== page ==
Other name(s): C-17/C-20 lyase; 17α-hydroxyprogesterone acetaldehyde-lyase; CYP17; CYP17A1 (gene name); 17α-hydroxyprogesterone 17,20-lyase
Systematic name: 17α-hydroxyprogesterone,NADPH—hemoprotein reductase:oxygen oxidoreductase (17α-hydroxylating, acetate-releasing)
Comments: A microsomal cytochrome P-450 (heme-thiolate) protein that catalyses two independent reactions at the same active site - the 17-hydroxylation of pregnenolone and progesterone, which is part of glucocorticoid hormones biosynthesis (EC 1.14.14.19), and the conversion of the 17-hydroxylated products via a 17,20-lyase reaction to form androstenedione and 3β-hydroxyandrost-5-en-17-one, leading to sex hormone biosynthesis. The activity of this reaction is dependent on the allosteric interaction of the enzyme with cytochrome b5 without any transfer of electrons from the cytochrome [2,4]. The enzymes from different organisms differ in their substrate specificity. While the enzymes from pig, hamster, and rat accept both 17α-hydroxyprogesterone and 17α-hydroxypregnenolone, the enzymes from human, bovine, sheep, goat, and bison do not accept the former, and the enzyme from guinea pig does not accept the latter [1].
Links to other databases: BRENDA, EXPASY, KEGG, MetaCyc, CAS registry number: 62213-24-5
References:
1.  Gilep, A.A., Estabrook, R.W. and Usanov, S.A. Molecular cloning and heterologous expression in E. coli of cytochrome P45017α. Comparison of structural and functional properties of substrate-specific cytochromes P450 from different species. Biochemistry (Mosc.) 68 (2003) 86–98. [PMID: 12693981]
2.  Auchus, R.J., Lee, T.C. and Miller, W.L. Cytochrome b5 augments the 17,20-lyase activity of human P450c17 without direct electron transfer. J. Biol. Chem. 273 (1998) 3158–3165. [DOI] [PMID: 9452426]
3.  Mak, P.J., Gregory, M.C., Denisov, I.G., Sligar, S.G. and Kincaid, J.R. Unveiling the crucial intermediates in androgen production. Proc. Natl. Acad. Sci. USA 112 (2015) 15856–15861. [DOI] [PMID: 26668369]
4.  Simonov, A.N., Holien, J.K., Yeung, J.C., Nguyen, A.D., Corbin, C.J., Zheng, J., Kuznetsov, V.L., Auchus, R.J., Conley, A.J., Bond, A.M., Parker, M.W., Rodgers, R.J. and Martin, L.L. Mechanistic scrutiny identifies a kinetic role for cytochrome b5 regulation of human cytochrome P450c17 (CYP17A1, P450 17A1). PLoS One 10:e0141252 (2015). [DOI] [PMID: 26587646]
5.  Bhatt, M.R., Khatri, Y., Rodgers, R.J. and Martin, L.L. Role of cytochrome b5 in the modulation of the enzymatic activities of cytochrome P450 17α-hydroxylase/17,20-lyase (P450 17A1). J. Steroid Biochem. Mol. Biol. (2016) . [DOI] [PMID: 26976652]
[EC 1.14.14.32 created 1976 as EC 4.1.2.30, transferred 2016 to EC 1.14.14.32]
 
 
EC 1.14.14.33     
Accepted name: ethylenediaminetetraacetate monooxygenase
Reaction: ethylenediaminetetraacetate + 2 FMNH2 + 2 O2 = ethylenediamine-N,N′-diacetate + 2 glyoxylate + 2 FMN + 2 H2O (overall reaction)
(1a) ethylenediaminetetraacetate + FMNH2 + O2 = ethylenediaminetriacetate + glyoxylate + FMN + H2O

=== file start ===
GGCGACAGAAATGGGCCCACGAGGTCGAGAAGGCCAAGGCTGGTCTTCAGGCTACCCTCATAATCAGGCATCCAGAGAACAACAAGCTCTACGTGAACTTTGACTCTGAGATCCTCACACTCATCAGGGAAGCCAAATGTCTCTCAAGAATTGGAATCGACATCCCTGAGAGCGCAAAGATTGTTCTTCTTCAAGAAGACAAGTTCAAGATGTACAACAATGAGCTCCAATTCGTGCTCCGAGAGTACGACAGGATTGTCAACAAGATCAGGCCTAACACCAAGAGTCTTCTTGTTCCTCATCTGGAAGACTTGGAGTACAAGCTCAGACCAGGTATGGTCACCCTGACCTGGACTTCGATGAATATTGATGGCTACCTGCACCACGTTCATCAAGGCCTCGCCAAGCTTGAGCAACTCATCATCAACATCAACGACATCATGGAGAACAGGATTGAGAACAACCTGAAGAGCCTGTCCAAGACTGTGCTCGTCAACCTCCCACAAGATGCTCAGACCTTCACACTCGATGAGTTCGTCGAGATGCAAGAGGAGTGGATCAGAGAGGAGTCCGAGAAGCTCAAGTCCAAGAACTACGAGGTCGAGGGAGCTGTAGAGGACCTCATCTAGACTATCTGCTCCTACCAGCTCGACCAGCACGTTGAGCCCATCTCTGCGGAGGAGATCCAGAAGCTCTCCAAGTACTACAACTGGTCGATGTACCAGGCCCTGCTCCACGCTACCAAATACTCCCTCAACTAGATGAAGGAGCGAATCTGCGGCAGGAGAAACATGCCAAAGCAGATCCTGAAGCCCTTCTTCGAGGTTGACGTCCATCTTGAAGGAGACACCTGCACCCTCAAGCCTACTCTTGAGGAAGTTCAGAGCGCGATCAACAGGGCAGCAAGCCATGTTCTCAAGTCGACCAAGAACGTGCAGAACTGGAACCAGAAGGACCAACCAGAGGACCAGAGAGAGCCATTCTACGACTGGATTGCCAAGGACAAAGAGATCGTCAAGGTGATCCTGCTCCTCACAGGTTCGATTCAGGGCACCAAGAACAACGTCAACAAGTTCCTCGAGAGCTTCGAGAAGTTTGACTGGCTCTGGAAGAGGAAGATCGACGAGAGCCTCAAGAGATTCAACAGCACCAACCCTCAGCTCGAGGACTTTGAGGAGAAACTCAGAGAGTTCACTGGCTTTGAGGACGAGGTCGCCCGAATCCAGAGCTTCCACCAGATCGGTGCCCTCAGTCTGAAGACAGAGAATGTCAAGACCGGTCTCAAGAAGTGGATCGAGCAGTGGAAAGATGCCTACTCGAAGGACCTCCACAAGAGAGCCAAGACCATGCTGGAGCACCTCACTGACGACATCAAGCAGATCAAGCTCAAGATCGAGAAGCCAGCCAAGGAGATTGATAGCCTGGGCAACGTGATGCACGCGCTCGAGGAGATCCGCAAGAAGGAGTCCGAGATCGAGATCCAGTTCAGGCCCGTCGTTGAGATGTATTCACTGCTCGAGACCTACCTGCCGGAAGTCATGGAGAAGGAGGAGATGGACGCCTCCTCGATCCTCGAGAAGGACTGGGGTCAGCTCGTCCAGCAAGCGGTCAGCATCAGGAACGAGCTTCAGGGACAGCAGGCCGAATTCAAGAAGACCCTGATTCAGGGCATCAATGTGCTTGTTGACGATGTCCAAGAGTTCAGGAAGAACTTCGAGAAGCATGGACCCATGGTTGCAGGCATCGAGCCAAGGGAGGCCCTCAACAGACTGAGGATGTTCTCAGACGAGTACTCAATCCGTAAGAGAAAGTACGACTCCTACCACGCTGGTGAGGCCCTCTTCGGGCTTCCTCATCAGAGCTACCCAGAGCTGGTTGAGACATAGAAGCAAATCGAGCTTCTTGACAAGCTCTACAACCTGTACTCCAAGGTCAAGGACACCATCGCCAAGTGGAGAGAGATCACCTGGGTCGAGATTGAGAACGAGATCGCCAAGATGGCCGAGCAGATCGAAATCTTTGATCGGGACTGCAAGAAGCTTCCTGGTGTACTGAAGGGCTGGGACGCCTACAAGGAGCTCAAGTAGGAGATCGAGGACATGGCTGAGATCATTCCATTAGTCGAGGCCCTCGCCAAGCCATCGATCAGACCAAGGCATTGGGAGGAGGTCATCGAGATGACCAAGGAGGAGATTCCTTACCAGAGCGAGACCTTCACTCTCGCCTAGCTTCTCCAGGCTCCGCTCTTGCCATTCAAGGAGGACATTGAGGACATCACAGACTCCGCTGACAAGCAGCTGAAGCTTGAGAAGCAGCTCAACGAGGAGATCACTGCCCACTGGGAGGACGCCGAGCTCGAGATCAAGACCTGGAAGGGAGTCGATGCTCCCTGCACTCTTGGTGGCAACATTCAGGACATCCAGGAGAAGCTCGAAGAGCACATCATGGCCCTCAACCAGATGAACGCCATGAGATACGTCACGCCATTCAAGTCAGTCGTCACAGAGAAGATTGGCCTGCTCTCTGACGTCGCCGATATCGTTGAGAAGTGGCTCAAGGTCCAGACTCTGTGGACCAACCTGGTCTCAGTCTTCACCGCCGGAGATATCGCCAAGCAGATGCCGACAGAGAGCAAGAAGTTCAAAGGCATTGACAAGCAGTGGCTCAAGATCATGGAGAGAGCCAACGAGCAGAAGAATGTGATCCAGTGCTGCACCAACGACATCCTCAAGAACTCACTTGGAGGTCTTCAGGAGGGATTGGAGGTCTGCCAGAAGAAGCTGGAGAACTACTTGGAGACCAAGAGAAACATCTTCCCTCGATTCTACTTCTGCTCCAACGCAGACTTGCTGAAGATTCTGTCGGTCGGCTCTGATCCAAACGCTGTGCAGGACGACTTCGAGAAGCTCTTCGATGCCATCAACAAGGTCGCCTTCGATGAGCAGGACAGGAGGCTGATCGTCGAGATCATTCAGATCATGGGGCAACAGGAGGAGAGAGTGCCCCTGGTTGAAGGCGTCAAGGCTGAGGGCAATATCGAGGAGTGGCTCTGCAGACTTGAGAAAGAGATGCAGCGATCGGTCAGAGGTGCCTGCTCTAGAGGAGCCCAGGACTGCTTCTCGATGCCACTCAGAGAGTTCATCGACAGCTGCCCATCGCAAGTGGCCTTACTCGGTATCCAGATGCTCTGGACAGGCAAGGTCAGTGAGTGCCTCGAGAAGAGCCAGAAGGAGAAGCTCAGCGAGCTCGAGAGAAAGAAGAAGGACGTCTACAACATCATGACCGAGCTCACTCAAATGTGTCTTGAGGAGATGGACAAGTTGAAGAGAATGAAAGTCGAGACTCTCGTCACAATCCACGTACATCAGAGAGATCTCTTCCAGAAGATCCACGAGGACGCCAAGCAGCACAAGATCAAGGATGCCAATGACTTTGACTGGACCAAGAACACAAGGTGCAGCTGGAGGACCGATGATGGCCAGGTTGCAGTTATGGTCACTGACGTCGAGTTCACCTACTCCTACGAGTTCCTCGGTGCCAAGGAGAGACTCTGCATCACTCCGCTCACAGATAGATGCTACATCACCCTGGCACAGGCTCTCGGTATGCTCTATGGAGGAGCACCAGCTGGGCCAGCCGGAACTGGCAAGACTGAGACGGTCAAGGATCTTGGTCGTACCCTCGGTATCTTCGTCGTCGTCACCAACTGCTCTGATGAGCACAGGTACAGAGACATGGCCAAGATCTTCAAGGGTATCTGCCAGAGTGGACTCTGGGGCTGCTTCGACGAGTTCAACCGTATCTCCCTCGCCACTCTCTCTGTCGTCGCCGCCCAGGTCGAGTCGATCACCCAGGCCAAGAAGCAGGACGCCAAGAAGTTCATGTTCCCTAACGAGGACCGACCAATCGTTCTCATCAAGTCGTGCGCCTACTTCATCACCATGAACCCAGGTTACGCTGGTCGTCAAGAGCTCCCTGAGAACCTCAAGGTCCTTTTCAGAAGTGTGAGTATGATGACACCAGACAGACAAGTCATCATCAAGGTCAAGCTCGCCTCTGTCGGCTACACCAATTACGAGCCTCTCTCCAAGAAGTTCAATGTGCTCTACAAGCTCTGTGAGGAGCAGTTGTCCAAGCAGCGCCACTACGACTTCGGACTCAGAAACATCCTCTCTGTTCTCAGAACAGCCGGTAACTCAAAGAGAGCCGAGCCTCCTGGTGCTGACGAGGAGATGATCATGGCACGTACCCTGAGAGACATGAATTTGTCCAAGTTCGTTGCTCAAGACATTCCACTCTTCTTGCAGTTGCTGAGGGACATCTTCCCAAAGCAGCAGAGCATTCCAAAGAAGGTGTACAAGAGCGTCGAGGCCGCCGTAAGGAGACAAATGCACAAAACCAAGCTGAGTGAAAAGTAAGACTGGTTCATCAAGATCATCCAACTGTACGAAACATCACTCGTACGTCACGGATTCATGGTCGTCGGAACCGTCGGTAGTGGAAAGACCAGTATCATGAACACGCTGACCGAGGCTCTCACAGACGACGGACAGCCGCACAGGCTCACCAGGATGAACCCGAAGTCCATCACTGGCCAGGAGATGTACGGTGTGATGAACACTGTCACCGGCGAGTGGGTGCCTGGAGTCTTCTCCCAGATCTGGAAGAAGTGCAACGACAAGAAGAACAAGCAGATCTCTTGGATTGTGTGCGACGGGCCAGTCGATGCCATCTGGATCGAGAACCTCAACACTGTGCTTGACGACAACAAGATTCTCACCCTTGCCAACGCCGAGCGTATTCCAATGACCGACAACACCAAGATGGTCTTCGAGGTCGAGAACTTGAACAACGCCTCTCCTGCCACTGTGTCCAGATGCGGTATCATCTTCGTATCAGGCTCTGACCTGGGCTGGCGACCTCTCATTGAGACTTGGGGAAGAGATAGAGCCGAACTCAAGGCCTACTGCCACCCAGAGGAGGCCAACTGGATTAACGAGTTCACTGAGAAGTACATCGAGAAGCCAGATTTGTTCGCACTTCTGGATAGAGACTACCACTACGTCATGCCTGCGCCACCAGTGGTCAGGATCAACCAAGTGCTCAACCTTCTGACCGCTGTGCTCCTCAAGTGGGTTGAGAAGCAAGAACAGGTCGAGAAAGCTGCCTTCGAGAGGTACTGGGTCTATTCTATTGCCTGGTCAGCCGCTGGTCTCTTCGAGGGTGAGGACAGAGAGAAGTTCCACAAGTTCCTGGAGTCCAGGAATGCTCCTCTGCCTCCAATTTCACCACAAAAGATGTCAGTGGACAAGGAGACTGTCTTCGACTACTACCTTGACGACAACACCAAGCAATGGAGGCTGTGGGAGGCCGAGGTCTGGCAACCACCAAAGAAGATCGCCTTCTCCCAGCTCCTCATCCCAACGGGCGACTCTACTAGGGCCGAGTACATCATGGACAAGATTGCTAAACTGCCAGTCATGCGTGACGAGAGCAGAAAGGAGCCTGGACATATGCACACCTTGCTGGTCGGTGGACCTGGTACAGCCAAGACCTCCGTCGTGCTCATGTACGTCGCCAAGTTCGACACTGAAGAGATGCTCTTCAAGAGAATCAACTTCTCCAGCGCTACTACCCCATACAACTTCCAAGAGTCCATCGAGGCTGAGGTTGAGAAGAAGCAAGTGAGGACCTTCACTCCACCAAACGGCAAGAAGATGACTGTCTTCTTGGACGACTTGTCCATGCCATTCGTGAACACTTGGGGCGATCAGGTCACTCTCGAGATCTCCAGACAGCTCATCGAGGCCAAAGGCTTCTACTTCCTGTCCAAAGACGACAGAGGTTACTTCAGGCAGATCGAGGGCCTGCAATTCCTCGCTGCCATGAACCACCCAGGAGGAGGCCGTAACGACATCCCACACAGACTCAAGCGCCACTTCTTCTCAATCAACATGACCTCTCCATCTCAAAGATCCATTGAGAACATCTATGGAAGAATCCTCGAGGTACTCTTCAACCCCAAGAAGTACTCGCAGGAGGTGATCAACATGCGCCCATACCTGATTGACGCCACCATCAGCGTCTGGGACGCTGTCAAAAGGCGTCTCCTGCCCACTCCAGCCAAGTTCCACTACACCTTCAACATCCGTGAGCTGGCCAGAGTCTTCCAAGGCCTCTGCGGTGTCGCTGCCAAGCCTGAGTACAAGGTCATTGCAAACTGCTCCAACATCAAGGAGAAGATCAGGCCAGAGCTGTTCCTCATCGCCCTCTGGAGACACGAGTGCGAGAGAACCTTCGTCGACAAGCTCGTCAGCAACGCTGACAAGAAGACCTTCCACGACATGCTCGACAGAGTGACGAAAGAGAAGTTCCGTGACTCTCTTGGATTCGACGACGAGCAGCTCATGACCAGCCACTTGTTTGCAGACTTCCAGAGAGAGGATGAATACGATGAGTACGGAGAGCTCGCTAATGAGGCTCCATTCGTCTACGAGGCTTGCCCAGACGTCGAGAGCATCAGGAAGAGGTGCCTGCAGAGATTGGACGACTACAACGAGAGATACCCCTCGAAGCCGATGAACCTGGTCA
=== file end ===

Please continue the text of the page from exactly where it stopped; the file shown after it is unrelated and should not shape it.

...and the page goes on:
(1b) ethylenediaminetriacetate + FMNH2 + O2 = ethylenediamine-N,N′-diacetate + glyoxylate + FMN + H2O
Glossary: ethylenediaminetetraacetate = EDTA
Systematic name: ethylenediaminetetraacetate,FMNH2:O2 oxidoreductase (glyoxylate-forming)
Comments: The enzyme is part of a two component system that also includes EC 1.5.1.42, FMN reductase (NADH), which provides reduced flavin mononucleotide for this enzyme. It acts on EDTA only when it is complexed with divalent cations such as Mg2+, Zn2+, Mn2+, Co2+, or Cu2+. While the enzyme has a substrate overlap with EC 1.14.14.10, nitrilotriacetate monooxygenase, it has a much wider substrate range, which includes nitrilotriacetate (NTA) and diethylenetriaminepentaacetate (DTPA) in addition to EDTA.
Links to other databases: BRENDA, EXPASY, KEGG, MetaCyc
References:
1.  Witschel, M., Nagel, S. and Egli, T. Identification and characterization of the two-enzyme system catalyzing oxidation of EDTA in the EDTA-degrading bacterial strain DSM 9103. J. Bacteriol. 179 (1997) 6937–6943. [DOI] [PMID: 9371437]
2.  Payne, J.W., Bolton, H., Jr., Campbell, J.A. and Xun, L. Purification and characterization of EDTA monooxygenase from the EDTA-degrading bacterium BNC1. J. Bacteriol. 180 (1998) 3823–3827. [PMID: 9683478]
3.  Bohuslavek, J., Payne, J.W., Liu, Y., Bolton, H., Jr. and Xun, L. Cloning, sequencing, and characterization of a gene cluster involved in EDTA degradation from the bacterium BNC1. Appl. Environ. Microbiol. 67 (2001) 688–695. [DOI] [PMID: 11157232]
[EC 1.14.14.33 created 2016]
 
 
EC 1.14.14.34     
Accepted name: methanesulfonate monooxygenase (FMNH2)
Reaction: methanesulfonate + FMNH2 + O2 = formaldehyde + FMN + sulfite + H2O
Glossary: methanesulfonate = CH3-SO3-
formaldehyde = H-CHO
Other name(s): msuD (gene name); ssuD (gene name)
Systematic name: methanesulfonate,FMNH2:oxygen oxidoreductase
Comments: The enzyme, characterized from Pseudomonas strains, allows the organisms to utilize methanesulfonate as their sulfur source. It acts in combination with a dedicated NADH-dependent FMN reductase (EC 1.5.1.42), which provides it with reduced FMN. cf. EC 1.14.13.111, methanesulfonate monooxygenase (NADH).
Links to other databases: BRENDA, EXPASY, KEGG, MetaCyc, PDB, UM-BBD
References:
1.  Kertesz, M.A., Schmidt-Larbig, K. and Wuest, T. A novel reduced flavin mononucleotide-dependent methanesulfonate sulfonatase encoded by the sulfur-regulated msu operon of Pseudomonas aeruginosa. J. Bacteriol. 181 (1999) 1464–1473. [PMID: 10049377]
2.  Endoh, T., Kasuga, K., Horinouchi, M., Yoshida, T., Habe, H., Nojiri, H. and Omori, T. Characterization and identification of genes essential for dimethyl sulfide utilization in Pseudomonas putida strain DS1. Appl. Microbiol. Biotechnol. 62 (2003) 83–91. [DOI] [PMID: 12835925]
[EC 1.14.14.34 created 2016]
 
 
EC 1.14.14.35     
Accepted name: dimethylsulfone monooxygenase
Reaction: dimethyl sulfone + FMNH2 + O2 = methanesulfinate + formaldehyde + FMN + H2O